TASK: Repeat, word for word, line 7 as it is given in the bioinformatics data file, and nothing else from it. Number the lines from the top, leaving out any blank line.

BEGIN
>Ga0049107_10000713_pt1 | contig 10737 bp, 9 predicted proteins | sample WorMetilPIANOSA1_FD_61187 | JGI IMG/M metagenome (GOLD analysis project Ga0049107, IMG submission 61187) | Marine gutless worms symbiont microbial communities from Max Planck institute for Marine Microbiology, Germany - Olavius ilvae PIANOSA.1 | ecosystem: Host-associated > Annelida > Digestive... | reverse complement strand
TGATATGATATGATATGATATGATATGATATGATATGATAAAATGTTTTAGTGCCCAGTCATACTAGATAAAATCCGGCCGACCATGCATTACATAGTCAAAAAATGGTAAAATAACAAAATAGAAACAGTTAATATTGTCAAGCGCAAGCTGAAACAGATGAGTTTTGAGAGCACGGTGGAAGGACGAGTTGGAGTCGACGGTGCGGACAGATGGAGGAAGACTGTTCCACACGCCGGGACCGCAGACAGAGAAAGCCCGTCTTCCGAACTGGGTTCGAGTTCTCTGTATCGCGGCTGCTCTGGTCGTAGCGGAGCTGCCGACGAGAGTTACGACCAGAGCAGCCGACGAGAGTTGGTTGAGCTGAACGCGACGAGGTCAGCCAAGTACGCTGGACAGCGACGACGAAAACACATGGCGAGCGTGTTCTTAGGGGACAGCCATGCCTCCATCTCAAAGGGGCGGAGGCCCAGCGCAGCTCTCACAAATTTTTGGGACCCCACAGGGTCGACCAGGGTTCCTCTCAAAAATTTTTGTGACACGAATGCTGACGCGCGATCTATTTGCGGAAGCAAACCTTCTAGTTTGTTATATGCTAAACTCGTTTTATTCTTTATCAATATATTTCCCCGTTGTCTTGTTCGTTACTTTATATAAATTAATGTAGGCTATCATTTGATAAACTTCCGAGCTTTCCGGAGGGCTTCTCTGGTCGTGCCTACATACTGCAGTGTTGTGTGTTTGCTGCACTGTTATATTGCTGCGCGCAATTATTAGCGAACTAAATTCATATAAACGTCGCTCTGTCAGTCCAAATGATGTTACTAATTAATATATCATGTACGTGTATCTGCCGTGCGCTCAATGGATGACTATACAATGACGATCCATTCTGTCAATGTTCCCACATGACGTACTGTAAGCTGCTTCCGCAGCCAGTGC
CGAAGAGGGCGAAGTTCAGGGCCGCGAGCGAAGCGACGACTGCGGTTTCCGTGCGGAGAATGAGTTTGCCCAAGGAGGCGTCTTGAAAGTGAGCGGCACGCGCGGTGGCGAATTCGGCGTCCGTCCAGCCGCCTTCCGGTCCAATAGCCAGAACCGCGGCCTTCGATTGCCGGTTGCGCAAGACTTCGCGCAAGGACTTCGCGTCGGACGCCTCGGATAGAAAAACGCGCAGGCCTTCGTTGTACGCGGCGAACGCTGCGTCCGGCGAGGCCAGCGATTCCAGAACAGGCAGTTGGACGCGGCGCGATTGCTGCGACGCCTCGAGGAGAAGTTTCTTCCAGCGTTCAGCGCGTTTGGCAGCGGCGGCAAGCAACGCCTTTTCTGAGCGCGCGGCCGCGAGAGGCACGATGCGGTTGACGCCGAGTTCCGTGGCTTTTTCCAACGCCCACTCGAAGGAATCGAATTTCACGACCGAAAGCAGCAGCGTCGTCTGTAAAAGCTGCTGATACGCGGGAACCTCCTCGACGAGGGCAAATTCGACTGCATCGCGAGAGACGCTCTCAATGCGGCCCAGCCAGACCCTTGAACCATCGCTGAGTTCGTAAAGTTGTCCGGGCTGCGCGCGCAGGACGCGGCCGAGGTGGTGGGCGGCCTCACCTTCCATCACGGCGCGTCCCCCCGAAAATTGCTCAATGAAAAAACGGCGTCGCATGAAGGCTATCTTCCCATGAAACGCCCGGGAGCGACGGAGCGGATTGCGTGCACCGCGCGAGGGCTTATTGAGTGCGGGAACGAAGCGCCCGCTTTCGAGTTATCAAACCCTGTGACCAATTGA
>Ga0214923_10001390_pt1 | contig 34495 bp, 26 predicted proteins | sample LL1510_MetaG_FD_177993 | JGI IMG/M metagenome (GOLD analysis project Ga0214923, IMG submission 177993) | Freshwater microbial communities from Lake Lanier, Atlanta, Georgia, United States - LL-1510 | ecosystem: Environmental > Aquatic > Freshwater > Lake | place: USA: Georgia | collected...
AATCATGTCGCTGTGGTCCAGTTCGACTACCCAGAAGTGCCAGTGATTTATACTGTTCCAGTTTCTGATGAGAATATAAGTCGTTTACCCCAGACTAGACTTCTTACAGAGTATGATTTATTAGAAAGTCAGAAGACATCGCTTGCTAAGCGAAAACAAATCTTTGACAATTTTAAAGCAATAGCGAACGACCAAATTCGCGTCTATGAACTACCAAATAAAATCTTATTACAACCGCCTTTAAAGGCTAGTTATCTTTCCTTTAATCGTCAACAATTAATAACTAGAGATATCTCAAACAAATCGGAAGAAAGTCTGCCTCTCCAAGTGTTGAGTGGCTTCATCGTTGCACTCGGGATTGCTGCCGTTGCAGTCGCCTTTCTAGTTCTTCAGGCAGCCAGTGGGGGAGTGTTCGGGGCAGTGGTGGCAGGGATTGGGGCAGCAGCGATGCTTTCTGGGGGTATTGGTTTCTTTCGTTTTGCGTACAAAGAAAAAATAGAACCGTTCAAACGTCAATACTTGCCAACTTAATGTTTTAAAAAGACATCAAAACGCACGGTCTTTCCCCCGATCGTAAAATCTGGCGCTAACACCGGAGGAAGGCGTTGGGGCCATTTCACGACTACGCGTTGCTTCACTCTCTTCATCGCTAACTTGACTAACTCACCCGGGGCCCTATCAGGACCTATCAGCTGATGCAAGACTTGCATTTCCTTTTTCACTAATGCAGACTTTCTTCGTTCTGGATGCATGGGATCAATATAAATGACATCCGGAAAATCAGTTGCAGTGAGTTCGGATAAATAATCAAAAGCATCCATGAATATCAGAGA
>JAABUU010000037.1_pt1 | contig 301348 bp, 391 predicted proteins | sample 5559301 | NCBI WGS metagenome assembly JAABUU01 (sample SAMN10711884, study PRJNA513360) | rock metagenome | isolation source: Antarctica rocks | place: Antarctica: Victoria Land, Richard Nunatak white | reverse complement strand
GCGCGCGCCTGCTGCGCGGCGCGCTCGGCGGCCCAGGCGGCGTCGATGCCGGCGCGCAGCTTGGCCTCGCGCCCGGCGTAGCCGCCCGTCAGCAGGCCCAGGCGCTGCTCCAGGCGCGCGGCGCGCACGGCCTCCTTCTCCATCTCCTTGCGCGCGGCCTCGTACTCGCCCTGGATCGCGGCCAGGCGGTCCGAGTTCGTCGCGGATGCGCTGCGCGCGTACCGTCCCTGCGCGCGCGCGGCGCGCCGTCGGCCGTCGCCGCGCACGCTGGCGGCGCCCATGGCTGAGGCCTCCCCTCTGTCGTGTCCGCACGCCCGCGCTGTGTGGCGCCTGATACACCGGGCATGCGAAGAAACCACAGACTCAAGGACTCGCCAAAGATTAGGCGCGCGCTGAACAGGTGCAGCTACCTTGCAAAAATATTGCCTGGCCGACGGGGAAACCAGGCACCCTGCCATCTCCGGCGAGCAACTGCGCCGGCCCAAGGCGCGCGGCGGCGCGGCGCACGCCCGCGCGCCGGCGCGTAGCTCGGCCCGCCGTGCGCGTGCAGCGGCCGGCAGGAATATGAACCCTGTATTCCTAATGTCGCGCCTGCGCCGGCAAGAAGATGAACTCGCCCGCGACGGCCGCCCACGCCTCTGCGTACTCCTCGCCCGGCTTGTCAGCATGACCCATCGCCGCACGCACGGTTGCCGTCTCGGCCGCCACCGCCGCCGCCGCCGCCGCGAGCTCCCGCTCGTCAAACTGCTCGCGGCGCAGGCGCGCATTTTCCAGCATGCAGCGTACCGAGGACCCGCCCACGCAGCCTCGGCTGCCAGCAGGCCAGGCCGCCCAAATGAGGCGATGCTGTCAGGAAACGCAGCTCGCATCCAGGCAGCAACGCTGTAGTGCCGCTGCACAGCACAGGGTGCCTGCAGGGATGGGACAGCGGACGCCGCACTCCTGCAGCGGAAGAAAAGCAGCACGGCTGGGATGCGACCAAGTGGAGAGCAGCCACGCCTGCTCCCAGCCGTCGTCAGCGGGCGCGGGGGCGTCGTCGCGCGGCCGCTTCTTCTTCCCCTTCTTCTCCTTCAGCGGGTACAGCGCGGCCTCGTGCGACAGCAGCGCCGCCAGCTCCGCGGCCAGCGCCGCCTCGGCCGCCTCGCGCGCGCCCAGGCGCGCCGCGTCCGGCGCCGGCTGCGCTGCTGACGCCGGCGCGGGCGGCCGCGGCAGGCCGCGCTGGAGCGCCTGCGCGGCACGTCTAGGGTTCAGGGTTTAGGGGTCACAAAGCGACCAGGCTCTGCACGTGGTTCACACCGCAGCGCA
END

GCGCGCGCCTGCTGCGCGGCGCGCTCGGCGGCCCAGGCGGCGTCGATGCCGGCGCGCAGCTTGGCCTCGCGCCCGGCGTAGCCGCCCGTCAGCAGGCCCAGGCGCTGCTCCAGGCGCGCGGCGCGCACGGCCTCCTTCTCCATCTCCTTGCGCGCGGCCTCGTACTCGCCCTGGATCGCGGCCAGGCGGTCCGAGTTCGTCGCGGATGCGCTGCGCGCGTACCGTCCCTGCGCGCGCGCGGCGCGCCGTCGGCCGTCGCCGCGCACGCTGGCGGCGCCCATGGCTGAGGCCTCCCCTCTGTCGTGTCCGCACGCCCGCGCTGTGTGGCGCCTGATACACCGGGCATGCGAAGAAACCACAGACTCAAGGACTCGCCAAAGATTAGGCGCGCGCTGAACAGGTGCAGCTACCTTGCAAAAATATTGCCTGGCCGACGGGGAAACCAGGCACCCTGCCATCTCCGGCGAGCAACTGCGCCGGCCCAAGGCGCGCGGCGGCGCGGCGCACGCCCGCGCGCCGGCGCGTAGCTCGGCCCGCCGTGCGCGTGCAGCGGCCGGCAGGAATATGAACCCTGTATTCCTAATGTCGCGCCTGCGCCGGCAAGAAGATGAACTCGCCCGCGACGGCCGCCCACGCCTCTGCGTACTCCTCGCCCGGCTTGTCAGCATGACCCATCGCCGCACGCACGGTTGCCGTCTCGGCCGCCACCGCCGCCGCCGCCGCCGCGAGCTCCCGCTCGTCAAACTGCTCGCGGCGCAGGCGCGCATTTTCCAGCATGCAGCGTACCGAGGACCCGCCCACGCAGCCTCGGCTGCCAGCAGGCCAGGCCGCCCAAATGAGGCGATGCTGTCAGGAAACGCAGCTCGCATCCAGGCAGCAACGCTGTAGTGCCGCTGCACAGCACAGGGTGCCTGCAGGGATGGGACAGCGGACGCCGCACTCCTGCAGCGGAAGAAAAGCAGCACGGCTGGGATGCGACCAAGTGGAGAGCAGCCACGCCTGCTCCCAGCCGTCGTCAGCGGGCGCGGGGGCGTCGTCGCGCGGCCGCTTCTTCTTCCCCTTCTTCTCCTTCAGCGGGTACAGCGCGGCCTCGTGCGACAGCAGCGCCGCCAGCTCCGCGGCCAGCGCCGCCTCGGCCGCCTCGCGCGCGCCCAGGCGCGCCGCGTCCGGCGCCGGCTGCGCTGCTGACGCCGGCGCGGGCGGCCGCGGCAGGCCGCGCTGGAGCGCCTGCGCGGCACGTCTAGGGTTCAGGGTTTAGGGGTCACAAAGCGACCAGGCTCTGCACGTGGTTCACACCGCAGCGCA